WHAT ARE SOME TIPS YOU CAN OFFER AUDIENCE MEMBERS ABOUT GIVING SUGGESTIONS TO IMPROVISERS?
I think that suggestions inspired by your daily life can be really good fuel for a fun scene. Even if all you did that day was bus to work, sit in a meeting, buy a coffee, cruise Facebook, then come to a Theatresports show, you’ve got so many potential suggestions for a cool scene: “Transit,” “Board Meeting,” “The Second Cup Line,” “Creeping on Social Media,” or “Eating Too Much Licorice,” to name but a few.
WHAT DO YOU LIKE ABOUT SHORT FORM VS. LONG FORM AND VICE VERSA?
As a technician, I love both short and long form for different reasons. Short form scenes and games often allow me to be a bit wackier in my lighting and sound choices. I love games that require sound effects or music from the booth, or specific lighting states. When I tech long-form improv, I’ll usually dial it down to only a few lighting looks, but there are certain Chimprov troupes (such as Press Start, or The Tavern) that are really fun to experiment and go wild with.
HOW WOULD YOU DESCRIBE YOUR IMPROV STYLE?
I haven’t improvised on stage in a long time, but from a technician point of view, I guess my style would be making sure peoples’ faces can be seen and using as much colour as I possibly can without being too distracting from the action on stage.
WHAT IS YOUR MOST MEMORABLE MOMENT IN THE BOOTH?
I have a lot of memorable moments working in the booth; it’s hard to pick just one. I do love it when I call a scene perfectly (usually on a “blow line”— when an improviser on stage says something that is a good button to end the scene on); especially if it’s a short and sweet scene. Sometimes the audience doesn’t expect a scene to end when I call it, but it can add to the energy/humour of whatever was happening on stage and get a really positive response. I love it when that happens.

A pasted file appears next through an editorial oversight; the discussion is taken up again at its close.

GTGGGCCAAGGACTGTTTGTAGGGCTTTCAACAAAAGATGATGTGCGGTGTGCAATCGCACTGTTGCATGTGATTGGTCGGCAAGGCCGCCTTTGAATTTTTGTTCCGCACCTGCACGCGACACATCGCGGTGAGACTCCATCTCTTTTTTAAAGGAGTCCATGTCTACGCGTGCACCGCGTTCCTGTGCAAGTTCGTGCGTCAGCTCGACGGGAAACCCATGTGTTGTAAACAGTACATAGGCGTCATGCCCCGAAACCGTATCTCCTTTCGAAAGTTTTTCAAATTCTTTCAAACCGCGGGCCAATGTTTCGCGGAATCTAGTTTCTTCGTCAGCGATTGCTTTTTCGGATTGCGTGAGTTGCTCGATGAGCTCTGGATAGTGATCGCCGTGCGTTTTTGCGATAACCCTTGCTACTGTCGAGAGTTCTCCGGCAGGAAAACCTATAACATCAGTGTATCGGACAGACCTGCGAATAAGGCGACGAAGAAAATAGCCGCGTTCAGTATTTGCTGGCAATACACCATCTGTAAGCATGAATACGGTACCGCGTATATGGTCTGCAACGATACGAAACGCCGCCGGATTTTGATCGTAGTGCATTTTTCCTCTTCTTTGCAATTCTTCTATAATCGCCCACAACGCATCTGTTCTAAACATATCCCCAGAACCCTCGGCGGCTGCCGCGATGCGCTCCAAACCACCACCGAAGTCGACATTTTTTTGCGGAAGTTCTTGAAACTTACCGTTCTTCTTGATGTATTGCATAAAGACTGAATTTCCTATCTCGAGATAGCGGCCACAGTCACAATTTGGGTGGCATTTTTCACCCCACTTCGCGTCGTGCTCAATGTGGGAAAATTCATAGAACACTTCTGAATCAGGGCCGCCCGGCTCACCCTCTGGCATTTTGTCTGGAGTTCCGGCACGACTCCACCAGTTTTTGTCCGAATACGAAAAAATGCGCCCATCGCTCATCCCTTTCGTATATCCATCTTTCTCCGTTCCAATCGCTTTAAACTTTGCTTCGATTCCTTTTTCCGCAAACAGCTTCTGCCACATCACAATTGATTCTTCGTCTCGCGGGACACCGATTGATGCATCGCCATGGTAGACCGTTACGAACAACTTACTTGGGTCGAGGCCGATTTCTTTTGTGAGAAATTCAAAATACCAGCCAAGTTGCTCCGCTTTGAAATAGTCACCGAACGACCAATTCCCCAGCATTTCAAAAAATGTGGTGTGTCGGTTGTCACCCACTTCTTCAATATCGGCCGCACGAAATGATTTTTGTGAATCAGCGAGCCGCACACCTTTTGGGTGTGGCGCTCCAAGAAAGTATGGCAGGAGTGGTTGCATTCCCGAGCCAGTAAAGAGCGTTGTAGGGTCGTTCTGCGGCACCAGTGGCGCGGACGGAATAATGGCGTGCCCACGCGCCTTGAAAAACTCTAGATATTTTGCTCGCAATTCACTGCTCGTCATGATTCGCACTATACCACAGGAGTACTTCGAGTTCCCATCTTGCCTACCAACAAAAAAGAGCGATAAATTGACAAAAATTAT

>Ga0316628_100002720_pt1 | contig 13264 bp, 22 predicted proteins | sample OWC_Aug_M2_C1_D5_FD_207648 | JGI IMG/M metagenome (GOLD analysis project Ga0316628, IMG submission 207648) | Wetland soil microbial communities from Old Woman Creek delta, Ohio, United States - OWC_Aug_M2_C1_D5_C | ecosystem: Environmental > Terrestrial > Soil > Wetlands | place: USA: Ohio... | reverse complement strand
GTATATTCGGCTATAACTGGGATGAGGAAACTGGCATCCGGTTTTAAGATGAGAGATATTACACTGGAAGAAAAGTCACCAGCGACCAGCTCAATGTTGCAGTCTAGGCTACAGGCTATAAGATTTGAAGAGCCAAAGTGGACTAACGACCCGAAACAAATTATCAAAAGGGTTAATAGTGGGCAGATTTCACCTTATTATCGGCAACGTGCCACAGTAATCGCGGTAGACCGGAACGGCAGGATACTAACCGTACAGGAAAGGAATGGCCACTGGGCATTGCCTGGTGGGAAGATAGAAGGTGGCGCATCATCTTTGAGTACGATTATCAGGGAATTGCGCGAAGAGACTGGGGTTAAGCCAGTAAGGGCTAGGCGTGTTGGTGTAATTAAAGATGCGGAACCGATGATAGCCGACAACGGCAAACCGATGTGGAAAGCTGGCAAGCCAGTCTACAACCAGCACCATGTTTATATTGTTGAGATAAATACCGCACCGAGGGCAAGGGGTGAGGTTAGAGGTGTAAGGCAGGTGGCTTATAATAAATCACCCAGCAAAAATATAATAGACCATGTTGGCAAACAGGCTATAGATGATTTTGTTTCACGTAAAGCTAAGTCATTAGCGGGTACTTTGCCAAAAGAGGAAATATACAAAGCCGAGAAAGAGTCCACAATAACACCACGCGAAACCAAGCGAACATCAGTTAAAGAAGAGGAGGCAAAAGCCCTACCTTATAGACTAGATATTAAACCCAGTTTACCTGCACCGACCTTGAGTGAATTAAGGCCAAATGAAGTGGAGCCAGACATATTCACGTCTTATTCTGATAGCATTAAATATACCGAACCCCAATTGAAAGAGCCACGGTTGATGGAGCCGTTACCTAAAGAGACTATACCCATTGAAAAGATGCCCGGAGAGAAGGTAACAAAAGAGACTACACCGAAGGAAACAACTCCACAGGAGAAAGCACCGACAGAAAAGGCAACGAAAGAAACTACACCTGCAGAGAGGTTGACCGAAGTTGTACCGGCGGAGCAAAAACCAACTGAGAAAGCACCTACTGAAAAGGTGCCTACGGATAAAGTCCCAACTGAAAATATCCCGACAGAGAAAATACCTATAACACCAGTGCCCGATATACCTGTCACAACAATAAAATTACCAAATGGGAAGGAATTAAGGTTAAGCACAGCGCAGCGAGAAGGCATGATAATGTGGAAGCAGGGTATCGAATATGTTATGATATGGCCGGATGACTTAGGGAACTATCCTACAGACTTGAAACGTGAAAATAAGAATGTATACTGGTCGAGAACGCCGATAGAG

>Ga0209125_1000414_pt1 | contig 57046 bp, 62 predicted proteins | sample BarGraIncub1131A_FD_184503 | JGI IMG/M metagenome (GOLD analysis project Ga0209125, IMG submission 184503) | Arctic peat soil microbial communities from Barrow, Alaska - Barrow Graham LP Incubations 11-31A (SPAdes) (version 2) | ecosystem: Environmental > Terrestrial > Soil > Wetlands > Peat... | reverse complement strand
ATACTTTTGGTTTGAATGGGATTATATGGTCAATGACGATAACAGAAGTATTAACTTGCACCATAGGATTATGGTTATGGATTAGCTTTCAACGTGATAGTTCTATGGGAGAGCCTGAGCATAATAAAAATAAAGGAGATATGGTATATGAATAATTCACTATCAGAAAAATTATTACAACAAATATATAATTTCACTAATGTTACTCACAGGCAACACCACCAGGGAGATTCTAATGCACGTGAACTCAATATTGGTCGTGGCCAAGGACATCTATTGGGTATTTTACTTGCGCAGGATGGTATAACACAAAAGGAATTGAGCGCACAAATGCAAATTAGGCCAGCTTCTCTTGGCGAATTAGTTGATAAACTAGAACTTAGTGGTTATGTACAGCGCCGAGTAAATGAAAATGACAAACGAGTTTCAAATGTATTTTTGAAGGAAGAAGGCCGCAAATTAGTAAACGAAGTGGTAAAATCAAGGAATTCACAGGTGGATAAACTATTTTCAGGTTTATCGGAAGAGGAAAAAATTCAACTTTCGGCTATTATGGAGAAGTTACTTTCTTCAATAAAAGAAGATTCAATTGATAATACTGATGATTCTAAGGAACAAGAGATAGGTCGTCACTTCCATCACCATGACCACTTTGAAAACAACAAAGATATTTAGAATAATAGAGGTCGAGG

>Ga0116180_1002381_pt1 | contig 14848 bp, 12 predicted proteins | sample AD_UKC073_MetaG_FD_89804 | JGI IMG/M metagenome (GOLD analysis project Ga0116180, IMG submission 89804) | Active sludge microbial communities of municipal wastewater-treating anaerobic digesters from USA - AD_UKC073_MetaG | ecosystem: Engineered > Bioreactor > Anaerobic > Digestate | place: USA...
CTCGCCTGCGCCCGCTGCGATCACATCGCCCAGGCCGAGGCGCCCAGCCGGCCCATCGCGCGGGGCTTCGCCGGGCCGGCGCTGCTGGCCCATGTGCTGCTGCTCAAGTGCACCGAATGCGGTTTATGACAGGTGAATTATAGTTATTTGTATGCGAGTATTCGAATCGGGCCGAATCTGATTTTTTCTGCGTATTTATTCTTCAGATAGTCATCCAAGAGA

WHAT DO YOU DO OUTSIDE OF RFT?
Outside of teching for Rapid Fire Theatre, I do a whole host of other theatre-based work, including (but not limited to) set, costume, and sound design, wardrobe running and maintenance, scenic painting, some lighting, some props work, and more. I also spend a lot of time at iHuman Youth Society as a Theatre Facilitator and extra hand for assorted projects going on in and outside of the building. I also love spending my spare time crafting, playing my piano, reading, walking around the River Valley, eating brunch, and enjoying the amazing arts and culture Edmonton has to offer.
HOW DOES IMPROV COME IN HANDY IN YOUR DAY-TO-DAY LIFE?
Improv is probably the most important thing I’ve ever learned. The skills I picked up over the years — from competing in the Canadian Improv Games to watching and teching tons of shows with RFT — help me every single day. Improv has helped me to be a more positive person, to think on the fly, to not take myself too seriously, and to generally be a kinder and more thoughtful person when I interact with others. I think everybody should take an improv class or workshop if they can. It’s a wonderful way to gain some important life skills!
DESCRIBE WORKING FOR RAPID FIRE IN A SINGLE SENTENCE:
Riffs for life.
Riffs for life!